A couple of weeks ago, an American-born missionary named John Chau was killed while attempting to bring the Gospel message of Jesus Christ to a remote location East of India named North Sentinel Island. The Sentinelese, as they are known, are fiercely protective of their lands and are aggressively resistant to any kind of contact with outsiders.
Chau knew this.
Having made several trips to the island in an attempt to teach them about Jesus – all of which were rebuffed – he argued in various diary entries that his mission to the Sentinelese was of the utmost importance, asking God in one entry if this was “Satan’s last stronghold where none have heard or even had the chance to hear your name?” Chau even believed that his mission was divinely blessed, writing that “God Himself was hiding us from the Coast Guard and many patrols.”
Either on November 16 or the day before, John Chau reportedly reached landfall on North Sentinel Island and made contact with the Sentinelese, prompting two natives to block him and a third to shoot at him with an arrow. Ironically, the arrow hit his Bible instead of him; Chau later wrote that he broke off the arrow in the Old Testament book of Isaiah.
Writing in his diary on the night of the 16th, Chau made clear his intention to visit the island again the next day and stay, no matter the consequences. He also wrote “God, I don’t want to die” hours before he was eventually slain. The next day, the same group of boaters that took him to shore spotted the tribespeople burying his body in the sand.
Should He Have Gone?
On average, one in 12 Christians experience “high levels” of persecution worldwide, but what is perhaps most surprising about the John Chau narrative is the polarizing effect his death has had on the American conscious towards missionaries. Some have labelled him a fool for trespassing on native lands, others have called him a murderer for possibly introducing dangerous pathogens to un-vaccinated peoples, while a large percentage of the Christian population is heralding him as a martyr, willing to travel across the world and step into the jaws of death to preach the Gospel.
Where you stand on those three options doesn’t say as much about your zeal as much as it does about your evangelistic mindset. There are some to whom danger is a no-question turn-off, whereas others see it as merely an impediment to the larger goal of reaching lost souls. Danger is always present, they argue, the difference is whether or not we have the courage to push through.
Should he have gone? That’s a question only he knows. By all recent accounts, he was well-prepared for this trip and took all the necessary precautions to ensure the physical health of the Sentinelese. He knew there was the real possibility that they would kill him for intruding, and if that’s the only risk there was, it’s indeed admirable that he went.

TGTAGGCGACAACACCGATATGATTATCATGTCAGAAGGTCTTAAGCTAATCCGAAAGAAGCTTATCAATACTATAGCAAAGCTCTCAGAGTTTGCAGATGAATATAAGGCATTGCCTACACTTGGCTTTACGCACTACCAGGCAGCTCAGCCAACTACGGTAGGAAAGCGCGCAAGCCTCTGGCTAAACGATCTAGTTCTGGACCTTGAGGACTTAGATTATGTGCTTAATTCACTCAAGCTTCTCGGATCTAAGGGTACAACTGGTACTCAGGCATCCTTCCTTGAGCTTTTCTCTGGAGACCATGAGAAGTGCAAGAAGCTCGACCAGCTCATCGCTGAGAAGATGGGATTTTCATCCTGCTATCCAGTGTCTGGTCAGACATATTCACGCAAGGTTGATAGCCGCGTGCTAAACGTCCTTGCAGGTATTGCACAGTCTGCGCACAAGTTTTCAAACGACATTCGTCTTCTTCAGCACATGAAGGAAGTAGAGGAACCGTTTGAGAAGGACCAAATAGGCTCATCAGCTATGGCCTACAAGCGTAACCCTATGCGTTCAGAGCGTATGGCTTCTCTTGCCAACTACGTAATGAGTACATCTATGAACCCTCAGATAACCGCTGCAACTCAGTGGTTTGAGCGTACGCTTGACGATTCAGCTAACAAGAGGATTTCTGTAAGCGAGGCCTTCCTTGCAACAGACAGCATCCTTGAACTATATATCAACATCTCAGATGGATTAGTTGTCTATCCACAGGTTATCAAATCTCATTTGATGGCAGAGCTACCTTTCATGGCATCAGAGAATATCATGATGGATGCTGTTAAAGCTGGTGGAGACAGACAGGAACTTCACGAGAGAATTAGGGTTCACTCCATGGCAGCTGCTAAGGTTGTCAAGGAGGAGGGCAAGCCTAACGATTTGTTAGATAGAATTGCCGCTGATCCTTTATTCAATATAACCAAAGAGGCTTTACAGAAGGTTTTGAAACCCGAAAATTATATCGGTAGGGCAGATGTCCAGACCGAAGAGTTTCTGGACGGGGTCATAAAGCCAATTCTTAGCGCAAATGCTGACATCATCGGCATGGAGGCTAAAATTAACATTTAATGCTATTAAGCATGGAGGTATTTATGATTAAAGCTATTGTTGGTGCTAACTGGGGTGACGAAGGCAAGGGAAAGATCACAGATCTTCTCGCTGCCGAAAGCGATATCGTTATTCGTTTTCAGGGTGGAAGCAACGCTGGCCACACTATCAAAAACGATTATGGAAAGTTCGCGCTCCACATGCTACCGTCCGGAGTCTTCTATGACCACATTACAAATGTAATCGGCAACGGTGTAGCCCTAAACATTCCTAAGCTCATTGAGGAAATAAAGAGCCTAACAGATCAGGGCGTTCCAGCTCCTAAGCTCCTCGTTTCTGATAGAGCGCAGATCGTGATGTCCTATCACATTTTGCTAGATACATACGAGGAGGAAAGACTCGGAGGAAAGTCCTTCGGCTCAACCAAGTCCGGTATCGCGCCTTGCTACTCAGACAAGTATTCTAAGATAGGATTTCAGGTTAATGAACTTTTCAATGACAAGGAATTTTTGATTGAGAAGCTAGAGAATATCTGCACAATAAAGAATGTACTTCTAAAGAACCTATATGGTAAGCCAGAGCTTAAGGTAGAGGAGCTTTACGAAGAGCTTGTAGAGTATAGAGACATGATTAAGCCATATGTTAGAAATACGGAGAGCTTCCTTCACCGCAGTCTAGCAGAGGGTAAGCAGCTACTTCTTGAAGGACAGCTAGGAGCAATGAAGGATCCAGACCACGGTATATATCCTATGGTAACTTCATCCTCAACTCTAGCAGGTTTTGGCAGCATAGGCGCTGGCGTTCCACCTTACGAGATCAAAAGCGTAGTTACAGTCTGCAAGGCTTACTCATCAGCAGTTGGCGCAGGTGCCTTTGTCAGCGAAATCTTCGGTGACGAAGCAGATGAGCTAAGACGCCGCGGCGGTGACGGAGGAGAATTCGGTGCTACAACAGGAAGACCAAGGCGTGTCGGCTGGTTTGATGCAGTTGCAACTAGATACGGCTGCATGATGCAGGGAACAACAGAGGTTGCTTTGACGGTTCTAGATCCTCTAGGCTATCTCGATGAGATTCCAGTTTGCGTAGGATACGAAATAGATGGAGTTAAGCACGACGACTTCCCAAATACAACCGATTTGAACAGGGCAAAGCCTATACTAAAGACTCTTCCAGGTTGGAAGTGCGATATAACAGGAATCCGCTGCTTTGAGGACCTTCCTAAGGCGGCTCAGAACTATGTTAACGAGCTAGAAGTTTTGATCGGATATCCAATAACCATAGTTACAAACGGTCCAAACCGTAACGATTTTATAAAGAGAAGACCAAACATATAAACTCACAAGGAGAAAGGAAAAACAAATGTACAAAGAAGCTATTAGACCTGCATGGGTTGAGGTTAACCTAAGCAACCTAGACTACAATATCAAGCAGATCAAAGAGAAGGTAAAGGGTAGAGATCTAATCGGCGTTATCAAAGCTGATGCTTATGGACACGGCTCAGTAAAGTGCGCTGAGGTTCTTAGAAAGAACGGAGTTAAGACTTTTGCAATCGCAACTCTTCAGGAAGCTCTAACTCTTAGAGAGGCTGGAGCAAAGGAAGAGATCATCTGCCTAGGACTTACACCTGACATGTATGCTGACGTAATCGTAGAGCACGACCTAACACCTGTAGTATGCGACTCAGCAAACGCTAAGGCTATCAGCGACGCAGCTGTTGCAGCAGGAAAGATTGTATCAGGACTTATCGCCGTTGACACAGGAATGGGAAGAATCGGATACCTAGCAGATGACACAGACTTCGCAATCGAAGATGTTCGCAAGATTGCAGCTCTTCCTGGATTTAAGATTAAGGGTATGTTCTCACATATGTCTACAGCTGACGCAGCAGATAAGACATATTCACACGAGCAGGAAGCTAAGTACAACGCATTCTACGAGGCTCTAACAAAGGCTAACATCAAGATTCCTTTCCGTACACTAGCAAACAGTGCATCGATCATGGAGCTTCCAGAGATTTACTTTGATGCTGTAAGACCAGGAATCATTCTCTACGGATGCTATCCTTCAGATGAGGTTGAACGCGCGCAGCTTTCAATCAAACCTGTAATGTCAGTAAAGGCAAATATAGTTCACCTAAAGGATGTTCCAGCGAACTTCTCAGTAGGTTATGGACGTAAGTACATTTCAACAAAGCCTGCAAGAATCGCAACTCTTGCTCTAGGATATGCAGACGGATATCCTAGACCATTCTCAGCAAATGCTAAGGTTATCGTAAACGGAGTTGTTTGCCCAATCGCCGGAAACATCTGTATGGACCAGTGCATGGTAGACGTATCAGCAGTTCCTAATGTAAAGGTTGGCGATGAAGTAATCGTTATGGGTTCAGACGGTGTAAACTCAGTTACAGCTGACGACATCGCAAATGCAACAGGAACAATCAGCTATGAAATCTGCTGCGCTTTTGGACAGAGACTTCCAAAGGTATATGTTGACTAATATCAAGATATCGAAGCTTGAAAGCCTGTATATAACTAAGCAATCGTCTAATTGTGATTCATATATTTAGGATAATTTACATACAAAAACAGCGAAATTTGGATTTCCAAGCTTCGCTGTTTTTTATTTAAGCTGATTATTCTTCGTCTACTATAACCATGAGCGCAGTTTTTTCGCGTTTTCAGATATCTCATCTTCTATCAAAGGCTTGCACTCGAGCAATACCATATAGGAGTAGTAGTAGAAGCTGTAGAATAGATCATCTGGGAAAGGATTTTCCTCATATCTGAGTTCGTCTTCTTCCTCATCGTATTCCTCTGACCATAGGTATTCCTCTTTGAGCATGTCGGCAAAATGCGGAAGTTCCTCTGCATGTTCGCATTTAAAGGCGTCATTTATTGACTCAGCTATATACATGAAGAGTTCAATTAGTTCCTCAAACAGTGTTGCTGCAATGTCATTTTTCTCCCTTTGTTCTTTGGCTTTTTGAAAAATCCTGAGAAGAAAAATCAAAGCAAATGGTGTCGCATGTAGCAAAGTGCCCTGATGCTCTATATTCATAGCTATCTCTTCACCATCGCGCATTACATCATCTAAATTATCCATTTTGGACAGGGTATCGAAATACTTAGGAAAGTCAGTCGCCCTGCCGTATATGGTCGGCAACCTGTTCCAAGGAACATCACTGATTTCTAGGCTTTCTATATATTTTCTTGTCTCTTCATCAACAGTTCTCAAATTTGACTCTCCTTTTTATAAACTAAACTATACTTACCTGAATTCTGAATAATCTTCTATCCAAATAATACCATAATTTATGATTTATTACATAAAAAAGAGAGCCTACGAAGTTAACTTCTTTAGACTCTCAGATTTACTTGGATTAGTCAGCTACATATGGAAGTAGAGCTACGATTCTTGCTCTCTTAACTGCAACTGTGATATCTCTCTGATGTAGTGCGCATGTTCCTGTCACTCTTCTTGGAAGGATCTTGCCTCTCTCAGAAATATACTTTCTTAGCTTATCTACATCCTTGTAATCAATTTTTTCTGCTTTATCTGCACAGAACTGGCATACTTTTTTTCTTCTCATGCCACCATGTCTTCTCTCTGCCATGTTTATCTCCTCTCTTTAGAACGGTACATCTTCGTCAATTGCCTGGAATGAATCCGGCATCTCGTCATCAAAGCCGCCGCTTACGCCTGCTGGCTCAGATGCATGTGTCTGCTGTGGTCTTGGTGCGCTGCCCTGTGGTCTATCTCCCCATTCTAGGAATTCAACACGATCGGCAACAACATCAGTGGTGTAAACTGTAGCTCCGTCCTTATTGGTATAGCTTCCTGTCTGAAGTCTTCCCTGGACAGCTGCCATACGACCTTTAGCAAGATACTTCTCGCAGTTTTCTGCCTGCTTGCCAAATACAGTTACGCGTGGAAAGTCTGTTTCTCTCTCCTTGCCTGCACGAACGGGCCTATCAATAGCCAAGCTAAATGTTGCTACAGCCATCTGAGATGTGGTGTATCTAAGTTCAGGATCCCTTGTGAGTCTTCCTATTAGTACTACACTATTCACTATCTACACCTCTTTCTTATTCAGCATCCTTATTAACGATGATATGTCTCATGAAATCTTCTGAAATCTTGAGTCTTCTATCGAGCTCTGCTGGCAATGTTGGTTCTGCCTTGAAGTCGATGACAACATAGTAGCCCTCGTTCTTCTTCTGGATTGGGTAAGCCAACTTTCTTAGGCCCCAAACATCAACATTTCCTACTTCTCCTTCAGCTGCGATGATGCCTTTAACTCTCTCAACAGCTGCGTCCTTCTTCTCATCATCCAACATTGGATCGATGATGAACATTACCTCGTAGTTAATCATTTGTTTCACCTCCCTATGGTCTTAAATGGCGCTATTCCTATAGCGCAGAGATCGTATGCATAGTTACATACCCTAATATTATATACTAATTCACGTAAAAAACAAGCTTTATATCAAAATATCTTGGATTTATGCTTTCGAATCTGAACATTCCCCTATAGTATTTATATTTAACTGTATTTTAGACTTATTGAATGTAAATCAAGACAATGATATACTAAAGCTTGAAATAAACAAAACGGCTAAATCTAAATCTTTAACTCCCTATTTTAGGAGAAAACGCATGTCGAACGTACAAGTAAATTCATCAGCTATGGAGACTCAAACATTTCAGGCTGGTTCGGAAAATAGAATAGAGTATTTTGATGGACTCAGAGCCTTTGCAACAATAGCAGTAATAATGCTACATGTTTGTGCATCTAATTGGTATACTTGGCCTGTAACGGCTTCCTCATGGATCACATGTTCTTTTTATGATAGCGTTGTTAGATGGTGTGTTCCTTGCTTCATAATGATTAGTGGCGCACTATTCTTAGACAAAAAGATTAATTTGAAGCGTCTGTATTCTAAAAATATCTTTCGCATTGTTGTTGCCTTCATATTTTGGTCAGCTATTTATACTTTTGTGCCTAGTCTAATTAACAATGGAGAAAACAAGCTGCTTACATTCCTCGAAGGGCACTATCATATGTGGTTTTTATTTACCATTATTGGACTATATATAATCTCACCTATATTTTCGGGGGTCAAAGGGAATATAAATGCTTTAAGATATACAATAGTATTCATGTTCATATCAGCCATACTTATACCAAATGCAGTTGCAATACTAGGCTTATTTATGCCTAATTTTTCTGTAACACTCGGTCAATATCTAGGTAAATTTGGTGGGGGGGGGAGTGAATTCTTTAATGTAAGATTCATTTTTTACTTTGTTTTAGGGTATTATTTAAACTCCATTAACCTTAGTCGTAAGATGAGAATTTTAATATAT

What Does Scripture Teach?
Ultimately, John Chau went to North Sentinel Island because John Chau felt like it was his duty to do so. His intentions were admirable; he wanted to bring the Gospel to a group of people that supposedly had never heard it before. Would to God that we would all have a similar type of zeal in our own works (Rom. 12:11).
That doesn’t mean he necessarily had to go, however. One look through Paul’s missionary journeys reveal that while he was not averse to persecution (Acts 21:13), the saints also tried to help him avoid it if at all possible (Acts 19:30). Though Paul had no problem suffering for the cause of Christ (2 Corinthians 4:16-18), he also wanted to be a good steward of his body and his time here on earth (Phil. 1:21-26).
One simple fact remains true: The Lord has never asked us to throw our lives away willy-nilly. I’m not saying Chau did – quite the opposite – but there are some to whom the martyr complex is very real; they look for danger because they believe God regards those people as super-Christians or somehow more devout. That belief is both misguided and unnecessary.
Yes, the Bible respects those who die for the faith (Acts 7:53; Revelation 7:13-17), but it also respects those who serve Him into old age (Luke 2:36-38). To be sure, there’s less dramatic glory in making blankets and clothes for the others in a simple act of love like Tabitha (Acts 9:36-43), but to the ones you serve, it means more than we would ever imagine. Always remember Jesus’ love for the one simple soul that has gone astray (Matthew 18:12-13).
Ultimately, the decision to go was Chau’s to make, but one thing we are sure of is that there is enough work to be done here that we don’t have to travel to North Sentinel Island to preach the Gospel. As one preacher told me a long time ago, “I don’t think God necessarily wants us to go across the world as much as He wants us to simply go across the street.”
If you want to convert the world, start in your own neighborhood.What do you think? Should John Chau have gone to the Sentinelese or not? Let me know in the comments!Last modified: December 22, 2018